You know why I love working on open source programming? It's not because the model in itself is a wonder or even that good, frankly it has many problems, but that's not what we're here to discuss. It's not even because I love giving back to the community. The reasons are completely and totally vain and because, well, it's easier to do open source than closed source.
One thing about open source is that every now and then I get an e-mail from a developer that so loved a function or two of mine that they felt like they should tell me about how much it helped them. And sometimes, just sometimes, something far better happens.
Today I received this:
Just wanted to say – great function!
I couldn’t work out why it was working until I littered it with traces and realised that because directories are listed last (I'd never thought to look), there's no recursion issues, as the files are already disposed of.
That's a neat trick to take advantage of!
And at first I even thought he was right, wow, he found out something about my own code I did not know. But a moment later it hit me and I explained to him his error and that the reason said function works is that it first goes into the directory and removes it after it's empty. Neat trick, not too obvious apparently. His next response was also quite a delight:
You're right. You're right!
I do lots and lots of recursion for all sorts of things, but in my head this
definitely seemed more complicated, as the removal of directories demands
you start from the "outside in" rather than the "inside out". But as you've proved, doing the branches first is the workaround.
It's great being wrong! A little humbling (which I admit, I'm not THAT keen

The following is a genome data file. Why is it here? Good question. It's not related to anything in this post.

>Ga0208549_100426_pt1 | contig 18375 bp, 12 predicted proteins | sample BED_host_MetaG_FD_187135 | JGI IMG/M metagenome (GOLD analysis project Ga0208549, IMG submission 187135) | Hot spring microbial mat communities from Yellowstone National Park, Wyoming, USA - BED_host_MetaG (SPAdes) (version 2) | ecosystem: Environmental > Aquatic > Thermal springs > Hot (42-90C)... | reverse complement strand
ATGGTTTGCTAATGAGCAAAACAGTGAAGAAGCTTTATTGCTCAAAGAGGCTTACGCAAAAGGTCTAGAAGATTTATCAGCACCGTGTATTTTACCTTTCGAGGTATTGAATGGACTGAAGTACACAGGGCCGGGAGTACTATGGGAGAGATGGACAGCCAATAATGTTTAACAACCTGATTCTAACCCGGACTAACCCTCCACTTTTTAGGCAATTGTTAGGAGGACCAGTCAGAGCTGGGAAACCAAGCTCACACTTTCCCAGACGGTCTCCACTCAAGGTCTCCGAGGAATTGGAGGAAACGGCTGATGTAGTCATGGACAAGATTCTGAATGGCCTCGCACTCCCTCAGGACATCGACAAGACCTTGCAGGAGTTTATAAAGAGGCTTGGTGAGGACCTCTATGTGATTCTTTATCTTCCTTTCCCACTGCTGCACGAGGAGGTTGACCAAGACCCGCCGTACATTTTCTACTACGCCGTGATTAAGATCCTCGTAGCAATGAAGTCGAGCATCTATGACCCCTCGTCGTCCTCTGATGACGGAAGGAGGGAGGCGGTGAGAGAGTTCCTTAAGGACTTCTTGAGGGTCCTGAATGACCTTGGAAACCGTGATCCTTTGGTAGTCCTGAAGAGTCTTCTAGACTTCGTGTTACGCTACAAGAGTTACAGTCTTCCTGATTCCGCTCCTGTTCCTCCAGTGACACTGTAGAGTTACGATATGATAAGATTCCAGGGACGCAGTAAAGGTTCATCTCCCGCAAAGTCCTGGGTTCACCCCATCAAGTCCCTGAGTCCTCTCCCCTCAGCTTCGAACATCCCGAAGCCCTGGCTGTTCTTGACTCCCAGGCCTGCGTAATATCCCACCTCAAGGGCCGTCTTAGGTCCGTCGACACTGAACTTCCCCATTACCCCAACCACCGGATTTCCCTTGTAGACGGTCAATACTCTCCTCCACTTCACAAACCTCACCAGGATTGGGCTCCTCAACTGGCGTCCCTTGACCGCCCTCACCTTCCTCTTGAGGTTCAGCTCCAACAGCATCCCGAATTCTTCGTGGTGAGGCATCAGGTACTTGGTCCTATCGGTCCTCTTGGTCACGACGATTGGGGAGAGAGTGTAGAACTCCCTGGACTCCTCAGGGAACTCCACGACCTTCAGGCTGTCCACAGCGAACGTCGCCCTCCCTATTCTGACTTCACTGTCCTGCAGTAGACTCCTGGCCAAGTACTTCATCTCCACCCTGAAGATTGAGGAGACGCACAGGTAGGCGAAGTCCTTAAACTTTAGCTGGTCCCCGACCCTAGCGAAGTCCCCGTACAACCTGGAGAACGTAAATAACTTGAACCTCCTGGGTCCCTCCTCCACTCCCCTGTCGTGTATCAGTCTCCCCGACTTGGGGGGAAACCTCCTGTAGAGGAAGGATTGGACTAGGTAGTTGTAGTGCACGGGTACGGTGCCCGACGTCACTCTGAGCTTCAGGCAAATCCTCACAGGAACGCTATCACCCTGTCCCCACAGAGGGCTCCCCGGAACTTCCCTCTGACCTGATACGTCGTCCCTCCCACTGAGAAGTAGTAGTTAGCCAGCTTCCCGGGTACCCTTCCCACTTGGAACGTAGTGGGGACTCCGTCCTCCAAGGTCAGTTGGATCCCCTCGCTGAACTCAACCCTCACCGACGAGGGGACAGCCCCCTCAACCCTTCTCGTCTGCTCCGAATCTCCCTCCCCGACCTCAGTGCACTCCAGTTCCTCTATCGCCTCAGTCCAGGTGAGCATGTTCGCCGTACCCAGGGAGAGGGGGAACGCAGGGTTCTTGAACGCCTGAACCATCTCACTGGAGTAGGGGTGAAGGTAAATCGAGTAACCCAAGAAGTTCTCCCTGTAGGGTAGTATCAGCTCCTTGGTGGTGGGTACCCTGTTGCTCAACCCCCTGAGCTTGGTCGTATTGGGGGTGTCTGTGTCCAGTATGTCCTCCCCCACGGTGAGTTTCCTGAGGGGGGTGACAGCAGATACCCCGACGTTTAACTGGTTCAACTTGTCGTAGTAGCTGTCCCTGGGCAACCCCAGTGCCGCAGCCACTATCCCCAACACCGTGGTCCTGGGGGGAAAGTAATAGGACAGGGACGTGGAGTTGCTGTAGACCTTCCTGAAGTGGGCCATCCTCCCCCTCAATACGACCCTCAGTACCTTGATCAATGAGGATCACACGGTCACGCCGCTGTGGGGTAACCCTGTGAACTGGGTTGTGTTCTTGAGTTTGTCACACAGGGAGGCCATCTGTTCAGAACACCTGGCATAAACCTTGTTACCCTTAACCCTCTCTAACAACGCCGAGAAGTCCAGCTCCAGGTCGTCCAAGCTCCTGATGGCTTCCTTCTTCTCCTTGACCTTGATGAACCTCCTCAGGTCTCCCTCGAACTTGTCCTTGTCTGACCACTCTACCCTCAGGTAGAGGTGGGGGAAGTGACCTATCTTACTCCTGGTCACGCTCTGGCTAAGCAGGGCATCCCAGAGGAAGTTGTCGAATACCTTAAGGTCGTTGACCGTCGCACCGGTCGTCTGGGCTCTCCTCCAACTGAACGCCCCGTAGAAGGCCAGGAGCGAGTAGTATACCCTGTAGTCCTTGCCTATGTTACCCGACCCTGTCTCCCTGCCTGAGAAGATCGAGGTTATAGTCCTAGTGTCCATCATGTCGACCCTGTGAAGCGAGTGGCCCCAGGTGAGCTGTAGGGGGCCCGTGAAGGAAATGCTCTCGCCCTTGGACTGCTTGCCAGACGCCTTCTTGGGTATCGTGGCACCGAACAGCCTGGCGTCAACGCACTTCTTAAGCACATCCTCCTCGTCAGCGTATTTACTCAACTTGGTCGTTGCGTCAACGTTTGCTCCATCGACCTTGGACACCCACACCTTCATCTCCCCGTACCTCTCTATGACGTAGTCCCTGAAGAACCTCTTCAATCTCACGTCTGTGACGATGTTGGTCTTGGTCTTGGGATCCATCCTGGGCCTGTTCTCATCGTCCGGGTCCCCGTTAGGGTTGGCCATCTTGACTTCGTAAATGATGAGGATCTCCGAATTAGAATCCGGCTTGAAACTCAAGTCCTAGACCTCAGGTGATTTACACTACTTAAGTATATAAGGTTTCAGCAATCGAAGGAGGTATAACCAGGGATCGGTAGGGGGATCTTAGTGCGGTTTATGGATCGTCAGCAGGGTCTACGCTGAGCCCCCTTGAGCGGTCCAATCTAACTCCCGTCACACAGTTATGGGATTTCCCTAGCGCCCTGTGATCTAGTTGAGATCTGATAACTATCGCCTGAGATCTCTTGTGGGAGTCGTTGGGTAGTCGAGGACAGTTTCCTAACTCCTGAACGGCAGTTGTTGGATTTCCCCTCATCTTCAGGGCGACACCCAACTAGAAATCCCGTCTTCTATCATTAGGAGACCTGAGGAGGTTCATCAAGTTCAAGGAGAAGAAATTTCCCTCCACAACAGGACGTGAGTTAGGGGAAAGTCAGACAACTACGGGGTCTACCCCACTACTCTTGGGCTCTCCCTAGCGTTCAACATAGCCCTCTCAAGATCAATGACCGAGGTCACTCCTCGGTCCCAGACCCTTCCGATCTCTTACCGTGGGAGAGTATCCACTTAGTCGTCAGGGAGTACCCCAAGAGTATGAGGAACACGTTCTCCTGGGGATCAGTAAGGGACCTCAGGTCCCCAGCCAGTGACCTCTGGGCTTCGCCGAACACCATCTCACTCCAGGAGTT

on!) but you get to learn something new.
Thanks for the workout!
We were talking about this function by the way.
So thank you Dave Stewart, whoever you are, for making my day.
I write articles with real insight into the career and skills of a modern software engineer. "Raw and honest from the heart!" as one reader described them. Fueled by lessons learned over 20 years of building production code for side-projects, small businesses, and hyper growth startups. Both successful and not.
Subscribe below 👇
Join Swizec's Newsletter and get insightful emails 💌 on mindsets, tactics, and technical skills for your career. Real lessons from building production software. No bullshit.
"Man, love your simple writing! Yours is the only newsletter I open and only blog that I give a fuck to read & scroll till the end. And wow always take away lessons with me. Inspiring! And very relatable. 👌"
Senior Mindset Book
Get promoted, earn a bigger salary, work for top companiesLearn more
Have a burning question that you think I can answer? Hit me up on twitter and I'll do my best.
Who am I and who do I help? I'm Swizec Teller and I turn coders into engineers with "Raw and honest from the heart!" writing. No bullshit. Real insights into the career and skills of a modern software engineer.
Want to become a true senior engineer? Take ownership, have autonomy, and be a force multiplier on your team. The Senior Engineer Mindset ebook can help 👉 swizec.com/senior-mindset. These are the shifts in mindset that unlocked my career.
Curious about Serverless and the modern backend? Check out Serverless Handbook, for frontend engineers 👉 ServerlessHandbook.dev
Want to Stop copy pasting D3 examples and create data visualizations of your own? Learn how to build scalable dataviz React components your whole team can understand with React for Data Visualization
Did someone amazing share this letter with you? Wonderful! You can sign up for my weekly letters for software engineers on their path to greatness, here: swizec.com/blog
By the way, just in case no one has told you it yet today: I love and appreciate you for who you are ❤️